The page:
It isn't just the narrative style that is so impressive about the way this book is written, and the way Virdi masterfully moves the story back and forth across the past and present timelines. It is the quality of the prose employed within different kinds of frames, perfectly suited for the part of the tale they are set in. In parts of the book that are set in the present timeline, he has employed crisp sentences, and in parts of the book that involve the narration of lore and the myths the world is set in, there is gorgeous prose with deliberately chosen words that left me wanting more. The length of the passages I highlighted throughout my read of this book, along with the notes I have written down, could fill in a full-length novel. I felt an extra degree of investment in the protagonist's story due to the way Ari's point of view was written in the first person, and the few parts that are of other points of view are written in the second person, as that helped put distance between the reader and the secondary characters.

Speaking of myth and lore, I predict that this will be one of the epic fantasy series that content creators will obsess over, blog posts will be written about, and YouTube playlists will feature. The same goes for the magic system in this book, which is a hybrid of the soft and the hard. As a desi - Indian subcontinental - reader, I recognise that much of the lore and the magic system are influenced by ideas and philosophies from my culture.

It wouldn't have been truly remarkable unless the story contained more than a few influences from my favourite epics, and this is where the author delivered. This book made me crave Rooh Afza ice-golas (crushed ice on a stick served with syrups of various flavours), chaas(spiced buttermilk), mango lassi (flavoured yoghurt shake), and chole (chickpea gravy) with naan, to name a few. From the mannerisms described of the many characters set in Ari's past, phrases used in everyday speech, and the behaviour that various characters displayed to those of varying social strata, every facet of this story is steeped in nuances that brought me joy.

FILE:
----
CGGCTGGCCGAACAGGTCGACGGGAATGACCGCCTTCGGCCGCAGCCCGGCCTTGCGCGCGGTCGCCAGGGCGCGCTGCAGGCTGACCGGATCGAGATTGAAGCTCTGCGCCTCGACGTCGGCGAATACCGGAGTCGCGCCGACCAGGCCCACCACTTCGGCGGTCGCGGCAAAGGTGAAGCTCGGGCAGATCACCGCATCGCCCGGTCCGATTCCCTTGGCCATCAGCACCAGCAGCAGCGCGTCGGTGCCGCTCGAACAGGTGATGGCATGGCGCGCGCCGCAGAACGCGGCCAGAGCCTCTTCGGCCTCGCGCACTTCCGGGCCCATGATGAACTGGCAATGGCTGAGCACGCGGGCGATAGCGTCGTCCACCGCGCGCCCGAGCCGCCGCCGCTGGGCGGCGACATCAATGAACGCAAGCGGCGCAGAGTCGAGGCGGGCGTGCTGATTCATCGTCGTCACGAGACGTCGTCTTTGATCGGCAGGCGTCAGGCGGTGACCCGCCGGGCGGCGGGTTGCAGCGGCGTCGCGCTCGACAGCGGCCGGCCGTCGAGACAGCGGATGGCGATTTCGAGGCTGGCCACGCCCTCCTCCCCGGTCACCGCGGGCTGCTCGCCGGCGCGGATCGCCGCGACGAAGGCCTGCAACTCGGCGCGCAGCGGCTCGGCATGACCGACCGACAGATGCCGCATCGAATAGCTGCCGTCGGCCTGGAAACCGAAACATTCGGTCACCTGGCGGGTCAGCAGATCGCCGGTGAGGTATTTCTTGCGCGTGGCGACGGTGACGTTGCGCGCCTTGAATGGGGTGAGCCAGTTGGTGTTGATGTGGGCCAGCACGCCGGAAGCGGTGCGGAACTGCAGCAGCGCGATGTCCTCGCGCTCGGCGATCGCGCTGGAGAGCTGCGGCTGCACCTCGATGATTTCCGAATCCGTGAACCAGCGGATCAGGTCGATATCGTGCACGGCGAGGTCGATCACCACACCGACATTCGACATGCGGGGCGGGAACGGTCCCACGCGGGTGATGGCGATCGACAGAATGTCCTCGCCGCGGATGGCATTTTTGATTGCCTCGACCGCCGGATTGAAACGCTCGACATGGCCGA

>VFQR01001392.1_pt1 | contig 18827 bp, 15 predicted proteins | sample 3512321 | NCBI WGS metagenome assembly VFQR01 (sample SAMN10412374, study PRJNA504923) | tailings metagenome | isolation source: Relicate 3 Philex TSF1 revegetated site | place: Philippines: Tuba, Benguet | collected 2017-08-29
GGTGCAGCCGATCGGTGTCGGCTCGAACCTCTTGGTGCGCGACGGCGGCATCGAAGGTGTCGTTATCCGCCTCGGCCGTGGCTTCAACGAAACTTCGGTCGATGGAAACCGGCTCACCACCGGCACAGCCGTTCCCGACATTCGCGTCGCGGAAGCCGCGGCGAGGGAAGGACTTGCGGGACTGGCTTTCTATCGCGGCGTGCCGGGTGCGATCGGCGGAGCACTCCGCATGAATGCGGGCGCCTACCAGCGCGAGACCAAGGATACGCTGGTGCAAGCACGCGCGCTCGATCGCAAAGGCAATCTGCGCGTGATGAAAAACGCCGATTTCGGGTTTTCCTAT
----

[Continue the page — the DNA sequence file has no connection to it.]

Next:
CONCLUSION (SHAZZIE): This book is one of my top reads this year. It celebrates storytelling, is written in lyrical prose, and contains elements that are immersed in South Asian mythos and culture. Virdi isn't just an author, he is a bard in all ways the written word allows.

OVERVIEW/ANALYSIS (CAITLIN):The First Binding is an enchanting entry in a new saga, albeit one that can feel a little too familiar at times. When we meet Ari, he’s already led quite the life. He’s forgotten more about magic than most people could hope to even hear about. So when a mysterious songstress convinces him to share his story, a tale of grand proportions. The book goes back and forth between “present day,” where Ari and songstress Eloine are having conversations and furthering their various agendas, and the story of Ari’s past.  The First Binding covers roughly three phases in Ari’s early life, and from the bits and pieces teased out through various interactions in present day, we’ve only barely scratched the surface of Ari’s history.  

In some ways, the sections of Ari’s past feels like three books bound into this one tome. Each phase of Ari’s life is distinct and pulls on some favorite tropes – during one section, for instance, we spend time with a family of street thieves. There’s plenty of great characters and great moments, and every step along the way, Ari’s story gets a little bigger and a little grander. You can see the building blocks of the myths surrounding Ari’s life being laid, helped in no small part by Ari’s own crafting of the rumors to cultivate the right sort of mystique. He himself is the kind of character who can be too clever for his own good; while his tricks help him get out of numerous problems, his cleverness (and rashness) ends up creating just as many.